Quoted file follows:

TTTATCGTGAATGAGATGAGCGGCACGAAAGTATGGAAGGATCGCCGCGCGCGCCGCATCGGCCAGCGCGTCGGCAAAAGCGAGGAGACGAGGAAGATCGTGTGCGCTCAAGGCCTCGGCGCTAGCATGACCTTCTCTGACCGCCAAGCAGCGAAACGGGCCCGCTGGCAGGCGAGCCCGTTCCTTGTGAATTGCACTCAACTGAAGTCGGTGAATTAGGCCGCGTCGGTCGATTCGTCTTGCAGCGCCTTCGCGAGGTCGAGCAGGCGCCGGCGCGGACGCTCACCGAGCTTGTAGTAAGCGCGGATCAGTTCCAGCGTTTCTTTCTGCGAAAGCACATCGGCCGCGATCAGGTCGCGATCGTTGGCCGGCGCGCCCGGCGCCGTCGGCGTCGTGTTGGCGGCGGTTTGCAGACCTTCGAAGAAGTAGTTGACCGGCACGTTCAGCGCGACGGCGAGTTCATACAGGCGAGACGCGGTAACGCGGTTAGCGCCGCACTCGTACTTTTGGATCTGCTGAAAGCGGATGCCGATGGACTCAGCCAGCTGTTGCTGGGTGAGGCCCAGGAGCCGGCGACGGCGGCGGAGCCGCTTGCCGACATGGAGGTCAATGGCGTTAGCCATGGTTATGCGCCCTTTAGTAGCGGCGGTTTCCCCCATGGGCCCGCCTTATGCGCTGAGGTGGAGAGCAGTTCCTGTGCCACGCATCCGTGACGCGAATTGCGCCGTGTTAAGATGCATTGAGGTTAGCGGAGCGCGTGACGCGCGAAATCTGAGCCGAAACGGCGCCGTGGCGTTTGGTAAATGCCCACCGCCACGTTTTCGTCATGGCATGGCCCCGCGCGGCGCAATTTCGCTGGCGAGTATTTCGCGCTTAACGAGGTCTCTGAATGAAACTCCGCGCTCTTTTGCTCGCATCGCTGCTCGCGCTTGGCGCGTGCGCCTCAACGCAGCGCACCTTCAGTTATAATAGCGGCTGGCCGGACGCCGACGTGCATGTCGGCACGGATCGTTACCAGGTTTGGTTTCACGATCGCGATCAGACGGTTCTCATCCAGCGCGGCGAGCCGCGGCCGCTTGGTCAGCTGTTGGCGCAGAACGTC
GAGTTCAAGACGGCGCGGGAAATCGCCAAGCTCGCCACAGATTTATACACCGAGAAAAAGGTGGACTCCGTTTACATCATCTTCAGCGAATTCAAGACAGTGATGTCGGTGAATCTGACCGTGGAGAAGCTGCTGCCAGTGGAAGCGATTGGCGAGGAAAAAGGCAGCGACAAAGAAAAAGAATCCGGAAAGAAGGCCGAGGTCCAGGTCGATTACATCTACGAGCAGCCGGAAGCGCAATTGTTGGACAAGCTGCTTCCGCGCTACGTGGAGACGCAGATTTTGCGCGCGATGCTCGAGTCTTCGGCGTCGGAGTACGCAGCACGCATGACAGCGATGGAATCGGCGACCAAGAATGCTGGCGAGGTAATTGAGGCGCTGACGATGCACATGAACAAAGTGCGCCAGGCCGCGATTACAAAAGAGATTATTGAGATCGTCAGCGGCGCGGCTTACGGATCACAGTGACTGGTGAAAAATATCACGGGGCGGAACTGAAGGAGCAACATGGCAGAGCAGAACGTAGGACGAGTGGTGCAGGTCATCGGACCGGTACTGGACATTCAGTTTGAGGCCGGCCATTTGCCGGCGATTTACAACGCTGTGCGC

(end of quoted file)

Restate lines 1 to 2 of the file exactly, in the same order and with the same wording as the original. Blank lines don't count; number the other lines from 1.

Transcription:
TTTATCGTGAATGAGATGAGCGGCACGAAAGTATGGAAGGATCGCCGCGCGCGCCGCATCGGCCAGCGCGTCGGCAAAAGCGAGGAGACGAGGAAGATCGTGTGCGCTCAAGGCCTCGGCGCTAGCATGACCTTCTCTGACCGCCAAGCAGCGAAACGGGCCCGCTGGCAGGCGAGCCCGTTCCTTGTGAATTGCACTCAACTGAAGTCGGTGAATTAGGCCGCGTCGGTCGATTCGTCTTGCAGCGCCTTCGCGAGGTCGAGCAGGCGCCGGCGCGGACGCTCACCGAGCTTGTAGTAAGCGCGGATCAGTTCCAGCGTTTCTTTCTGCGAAAGCACATCGGCCGCGATCAGGTCGCGATCGTTGGCCGGCGCGCCCGGCGCCGTCGGCGTCGTGTTGGCGGCGGTTTGCAGACCTTCGAAGAAGTAGTTGACCGGCACGTTCAGCGCGACGGCGAGTTCATACAGGCGAGACGCGGTAACGCGGTTAGCGCCGCACTCGTACTTTTGGATCTGCTGAAAGCGGATGCCGATGGACTCAGCCAGCTGTTGCTGGGTGAGGCCCAGGAGCCGGCGACGGCGGCGGAGCCGCTTGCCGACATGGAGGTCAATGGCGTTAGCCATGGTTATGCGCCCTTTAGTAGCGGCGGTTTCCCCCATGGGCCCGCCTTATGCGCTGAGGTGGAGAGCAGTTCCTGTGCCACGCATCCGTGACGCGAATTGCGCCGTGTTAAGATGCATTGAGGTTAGCGGAGCGCGTGACGCGCGAAATCTGAGCCGAAACGGCGCCGTGGCGTTTGGTAAATGCCCACCGCCACGTTTTCGTCATGGCATGGCCCCGCGCGGCGCAATTTCGCTGGCGAGTATTTCGCGCTTAACGAGGTCTCTGAATGAAACTCCGCGCTCTTTTGCTCGCATCGCTGCTCGCGCTTGGCGCGTGCGCCTCAACGCAGCGCACCTTCAGTTATAATAGCGGCTGGCCGGACGCCGACGTGCATGTCGGCACGGATCGTTACCAGGTTTGGTTTCACGATCGCGATCAGACGGTTCTCATCCAGCGCGGCGAGCCGCGGCCGCTTGGTCAGCTGTTGGCGCAGAACGTC
GAGTTCAAGACGGCGCGGGAAATCGCCAAGCTCGCCACAGATTTATACACCGAGAAAAAGGTGGACTCCGTTTACATCATCTTCAGCGAATTCAAGACAGTGATGTCGGTGAATCTGACCGTGGAGAAGCTGCTGCCAGTGGAAGCGATTGGCGAGGAAAAAGGCAGCGACAAAGAAAAAGAATCCGGAAAGAAGGCCGAGGTCCAGGTCGATTACATCTACGAGCAGCCGGAAGCGCAATTGTTGGACAAGCTGCTTCCGCGCTACGTGGAGACGCAGATTTTGCGCGCGATGCTCGAGTCTTCGGCGTCGGAGTACGCAGCACGCATGACAGCGATGGAATCGGCGACCAAGAATGCTGGCGAGGTAATTGAGGCGCTGACGATGCACATGAACAAAGTGCGCCAGGCCGCGATTACAAAAGAGATTATTGAGATCGTCAGCGGCGCGGCTTACGGATCACAGTGACTGGTGAAAAATATCACGGGGCGGAACTGAAGGAGCAACATGGCAGAGCAGAACGTAGGACGAGTGGTGCAGGTCATCGGACCGGTACTGGACATTCAGTTTGAGGCCGGCCATTTGCCGGCGATTTACAACGCTGTGCGC